Educational Features of GLA

All classes conducted in English

All subjects in the College of Global Liberal Arts (GLA) curriculum are conducted in English. Through deep academic discussions among instructors and students of diverse, international backgrounds, students will be able to build practical English proficiency that can be used in a multicultural environment. Furthermore, learning the fundamental global liberal arts subjects such as philosophy, ethics, statistics, and programming will foster deep English proficiency, instead of limiting students' linguistic capabilities to superficial expressions.

Dual Degree Program in close coordination with ANU

GLA was created in collaboration with the Coral Bell School of Asia Pacific Affairs at the Australian National University (ANU). As a principle, all students will be studying in the Dual Degree Program to earn two bachelor's degrees in their four years of study. When students satisfy their requirements and earn the necessary credits for both universities, they will be awarded a bachelor's degree in global liberal arts from RU as well as a bachelor's degree in Asia-Pacific Affairs from ANU. This is the first college-wide program in Japan built around enabling students to earn dual degrees in collaboration with a university overseas. By closely coordinating with ANU, highly regarded internationally for its research and education, not only is RU able to realize a synergistic dual-degree curriculum, but is also able to offer regular classes at OIC, Ritsumeikan University's Osaka Ibaraki campus, with instructors from ANU. This system allows the students to thoroughly prepare for and then reflect back on their year of study at Canberra.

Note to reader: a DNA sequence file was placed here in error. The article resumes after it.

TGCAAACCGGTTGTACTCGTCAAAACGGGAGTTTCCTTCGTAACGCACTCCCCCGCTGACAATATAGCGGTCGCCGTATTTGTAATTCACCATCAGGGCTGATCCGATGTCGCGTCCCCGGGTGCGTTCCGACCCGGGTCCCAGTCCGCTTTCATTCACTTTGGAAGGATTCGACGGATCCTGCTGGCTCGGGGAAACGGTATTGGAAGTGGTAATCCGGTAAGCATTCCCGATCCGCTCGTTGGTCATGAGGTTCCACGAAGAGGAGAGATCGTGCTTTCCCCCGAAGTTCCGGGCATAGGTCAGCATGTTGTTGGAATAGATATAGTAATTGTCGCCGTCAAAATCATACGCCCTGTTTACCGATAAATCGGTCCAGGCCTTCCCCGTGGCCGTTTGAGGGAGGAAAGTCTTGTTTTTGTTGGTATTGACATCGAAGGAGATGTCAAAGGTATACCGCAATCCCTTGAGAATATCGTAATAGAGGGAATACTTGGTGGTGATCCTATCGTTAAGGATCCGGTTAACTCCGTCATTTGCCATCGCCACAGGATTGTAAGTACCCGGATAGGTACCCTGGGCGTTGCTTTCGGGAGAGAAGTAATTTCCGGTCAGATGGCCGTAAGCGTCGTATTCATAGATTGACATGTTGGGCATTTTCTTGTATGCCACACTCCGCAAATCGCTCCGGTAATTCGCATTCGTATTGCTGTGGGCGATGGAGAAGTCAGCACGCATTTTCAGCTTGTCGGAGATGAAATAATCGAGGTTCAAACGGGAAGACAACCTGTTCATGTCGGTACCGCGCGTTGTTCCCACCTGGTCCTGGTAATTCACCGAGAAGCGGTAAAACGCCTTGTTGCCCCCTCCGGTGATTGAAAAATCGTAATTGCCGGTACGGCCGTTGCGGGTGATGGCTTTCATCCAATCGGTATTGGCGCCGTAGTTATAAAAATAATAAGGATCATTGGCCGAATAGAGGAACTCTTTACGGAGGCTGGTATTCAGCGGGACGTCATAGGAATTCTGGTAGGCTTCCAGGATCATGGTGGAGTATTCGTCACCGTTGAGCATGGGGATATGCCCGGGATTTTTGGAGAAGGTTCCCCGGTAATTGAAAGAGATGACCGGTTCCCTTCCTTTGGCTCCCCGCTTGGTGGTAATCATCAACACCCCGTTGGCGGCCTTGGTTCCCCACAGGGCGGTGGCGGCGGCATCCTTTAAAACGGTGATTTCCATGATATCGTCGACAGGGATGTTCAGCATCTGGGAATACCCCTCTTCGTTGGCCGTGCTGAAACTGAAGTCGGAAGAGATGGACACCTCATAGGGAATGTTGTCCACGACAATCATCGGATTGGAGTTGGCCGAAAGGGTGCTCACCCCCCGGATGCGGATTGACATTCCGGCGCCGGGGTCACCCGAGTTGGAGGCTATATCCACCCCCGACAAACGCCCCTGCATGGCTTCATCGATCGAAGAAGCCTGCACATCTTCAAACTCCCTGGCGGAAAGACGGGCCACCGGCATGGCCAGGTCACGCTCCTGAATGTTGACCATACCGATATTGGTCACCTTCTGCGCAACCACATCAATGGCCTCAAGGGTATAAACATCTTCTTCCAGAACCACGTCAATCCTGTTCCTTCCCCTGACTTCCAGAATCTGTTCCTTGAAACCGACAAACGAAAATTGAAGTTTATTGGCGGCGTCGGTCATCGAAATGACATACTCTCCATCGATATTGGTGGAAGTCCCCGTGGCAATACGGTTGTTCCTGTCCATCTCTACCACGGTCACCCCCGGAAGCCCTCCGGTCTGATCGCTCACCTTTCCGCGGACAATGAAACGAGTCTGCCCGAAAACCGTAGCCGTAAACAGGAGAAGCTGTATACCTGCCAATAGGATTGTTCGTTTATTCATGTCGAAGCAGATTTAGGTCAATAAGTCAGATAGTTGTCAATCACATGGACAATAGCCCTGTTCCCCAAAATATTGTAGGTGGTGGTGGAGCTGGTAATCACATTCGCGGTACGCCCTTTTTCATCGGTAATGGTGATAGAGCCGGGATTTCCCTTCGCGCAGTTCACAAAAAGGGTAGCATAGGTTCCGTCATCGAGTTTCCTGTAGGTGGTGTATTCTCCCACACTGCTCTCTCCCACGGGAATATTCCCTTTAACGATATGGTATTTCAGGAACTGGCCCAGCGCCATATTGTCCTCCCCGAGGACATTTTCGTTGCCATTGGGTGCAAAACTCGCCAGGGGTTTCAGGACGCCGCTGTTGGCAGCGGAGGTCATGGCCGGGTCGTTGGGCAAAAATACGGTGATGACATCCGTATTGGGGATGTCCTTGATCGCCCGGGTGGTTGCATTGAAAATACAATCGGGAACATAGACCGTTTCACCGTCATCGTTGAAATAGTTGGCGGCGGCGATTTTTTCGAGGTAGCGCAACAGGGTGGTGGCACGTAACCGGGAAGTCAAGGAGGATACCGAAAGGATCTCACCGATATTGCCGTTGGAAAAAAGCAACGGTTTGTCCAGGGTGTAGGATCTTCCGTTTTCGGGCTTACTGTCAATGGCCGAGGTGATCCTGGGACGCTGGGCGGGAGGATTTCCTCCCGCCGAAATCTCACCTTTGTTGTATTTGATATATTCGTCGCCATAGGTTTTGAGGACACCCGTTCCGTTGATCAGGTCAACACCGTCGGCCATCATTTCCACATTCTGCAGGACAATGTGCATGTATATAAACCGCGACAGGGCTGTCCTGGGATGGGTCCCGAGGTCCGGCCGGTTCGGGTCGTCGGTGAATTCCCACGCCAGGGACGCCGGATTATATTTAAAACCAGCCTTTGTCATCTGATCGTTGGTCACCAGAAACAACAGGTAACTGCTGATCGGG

A curriculum focused on the liberal arts to foster students who can identify and address issues

At GLA, knowledge of the world and historical awareness as construed in the traditional liberal arts are restructured in deeper and wider contexts to help students foster practical and creative abilities to address various issues of today's society. The global liberal arts curriculum is built upon three layers of studies. The first layer is for students to learn the Essentials of Global Liberal Arts, with the aim to learn techniques and methodologies that will serve as the foundation for intellectual pursuit, such as logic, critical thinking abilities, statistics, and algorithms. The second layer consists of the three pillars of the global liberal arts: Cosmopolitan Studies (subjects centered around cultural studies and area studies), Civilization Studies (subjects centered around historical studies and social theories), and Innovation Studies (subjects centered around theories of management, and science and technology studies). The curriculum is structured so that students learn from each pillar in a well-balanced manner. Last but not least, the third layer is Capstone Studies, where students integrate what they have learned into practical applications with their graduation research and work.

Various opportunities to learn and experience new challenges

Abundant opportunities for internships

Many kinds of internship opportunities are available to global liberal arts students, especially as part of courses in Innovation Studies, and GLA highly recommends that students learn on-the-ground. GLA has partnered with various companies operating on a global scale, from industries that support traditional Japanese culture to the finance, travel, tourism, and manufacturing sectors. The partnering companies conduct business in either Japanese or English, and internships at such companies provide meaningful opportunities to enhance language proficiency in practical business contexts.

The significance of studying in Japan

Studying at GLA is not just about intellectual pursuit in a multicultural environment in the abstract. The curriculum is designed with GLA's "From Asia to the World" in mind and focuses on regional studies. As a program of a university based in Japan, the global liberal arts curriculum offers comprehensive courses in the Japanese Studies Cluster, in which students have the opportunity to learn how to openly discuss Japanese history, culture, and society. In addition, it offers international students the opportunity to study Japanese and make seamless transitions to and from the year of study at ANU, addressing their intellectual interests in Japan.

How to apply?